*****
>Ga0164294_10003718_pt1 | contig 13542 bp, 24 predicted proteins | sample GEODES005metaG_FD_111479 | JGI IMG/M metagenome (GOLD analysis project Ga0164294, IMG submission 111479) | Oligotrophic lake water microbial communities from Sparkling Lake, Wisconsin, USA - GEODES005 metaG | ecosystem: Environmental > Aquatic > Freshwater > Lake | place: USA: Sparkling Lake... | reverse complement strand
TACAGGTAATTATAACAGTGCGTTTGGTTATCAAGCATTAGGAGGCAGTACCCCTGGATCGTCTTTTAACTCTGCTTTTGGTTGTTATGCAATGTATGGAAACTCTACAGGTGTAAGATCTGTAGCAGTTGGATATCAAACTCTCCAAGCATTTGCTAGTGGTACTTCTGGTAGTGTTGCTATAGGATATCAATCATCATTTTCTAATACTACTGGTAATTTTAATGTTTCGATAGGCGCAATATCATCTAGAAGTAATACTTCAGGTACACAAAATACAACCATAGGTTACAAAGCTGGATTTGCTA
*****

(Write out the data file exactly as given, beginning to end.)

>Ga0164294_10003718_pt1 | contig 13542 bp, 24 predicted proteins | sample GEODES005metaG_FD_111479 | JGI IMG/M metagenome (GOLD analysis project Ga0164294, IMG submission 111479) | Oligotrophic lake water microbial communities from Sparkling Lake, Wisconsin, USA - GEODES005 metaG | ecosystem: Environmental > Aquatic > Freshwater > Lake | place: USA: Sparkling Lake... | reverse complement strand
TACAGGTAATTATAACAGTGCGTTTGGTTATCAAGCATTAGGAGGCAGTACCCCTGGATCGTCTTTTAACTCTGCTTTTGGTTGTTATGCAATGTATGGAAACTCTACAGGTGTAAGATCTGTAGCAGTTGGATATCAAACTCTCCAAGCATTTGCTAGTGGTACTTCTGGTAGTGTTGCTATAGGATATCAATCATCATTTTCTAATACTACTGGTAATTTTAATGTTTCGATAGGCGCAATATCATCTAGAAGTAATACTTCAGGTACACAAAATACAACCATAGGTTACAAAGCTGGATTTGCTA